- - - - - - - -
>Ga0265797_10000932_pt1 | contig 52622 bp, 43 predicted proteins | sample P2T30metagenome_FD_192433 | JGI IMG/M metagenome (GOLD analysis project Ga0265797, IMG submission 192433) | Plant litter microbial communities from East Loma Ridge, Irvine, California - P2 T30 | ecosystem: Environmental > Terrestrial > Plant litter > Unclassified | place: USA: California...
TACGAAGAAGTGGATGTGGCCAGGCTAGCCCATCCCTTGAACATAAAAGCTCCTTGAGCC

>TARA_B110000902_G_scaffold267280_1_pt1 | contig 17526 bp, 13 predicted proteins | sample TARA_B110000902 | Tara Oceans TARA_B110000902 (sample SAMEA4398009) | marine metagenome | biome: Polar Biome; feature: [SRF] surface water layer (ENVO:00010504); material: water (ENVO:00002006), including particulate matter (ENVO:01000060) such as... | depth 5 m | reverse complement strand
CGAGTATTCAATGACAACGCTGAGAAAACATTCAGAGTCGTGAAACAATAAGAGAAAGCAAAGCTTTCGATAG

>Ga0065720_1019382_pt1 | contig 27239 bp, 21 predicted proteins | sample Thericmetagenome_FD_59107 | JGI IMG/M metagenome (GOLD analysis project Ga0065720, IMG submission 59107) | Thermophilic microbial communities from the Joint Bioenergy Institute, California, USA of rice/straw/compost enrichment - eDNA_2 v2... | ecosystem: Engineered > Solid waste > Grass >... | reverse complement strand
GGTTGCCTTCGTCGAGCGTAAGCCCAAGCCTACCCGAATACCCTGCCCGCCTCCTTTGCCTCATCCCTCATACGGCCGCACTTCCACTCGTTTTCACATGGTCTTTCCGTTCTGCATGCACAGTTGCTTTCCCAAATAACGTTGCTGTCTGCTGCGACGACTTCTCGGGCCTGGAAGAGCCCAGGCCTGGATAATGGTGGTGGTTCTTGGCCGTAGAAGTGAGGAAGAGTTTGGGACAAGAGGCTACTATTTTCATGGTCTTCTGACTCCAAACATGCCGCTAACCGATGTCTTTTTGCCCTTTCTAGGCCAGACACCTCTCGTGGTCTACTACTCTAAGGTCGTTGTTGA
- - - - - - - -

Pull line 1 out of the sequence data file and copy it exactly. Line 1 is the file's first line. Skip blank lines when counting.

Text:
>Ga0265797_10000932_pt1 | contig 52622 bp, 43 predicted proteins | sample P2T30metagenome_FD_192433 | JGI IMG/M metagenome (GOLD analysis project Ga0265797, IMG submission 192433) | Plant litter microbial communities from East Loma Ridge, Irvine, California - P2 T30 | ecosystem: Environmental > Terrestrial > Plant litter > Unclassified | place: USA: California...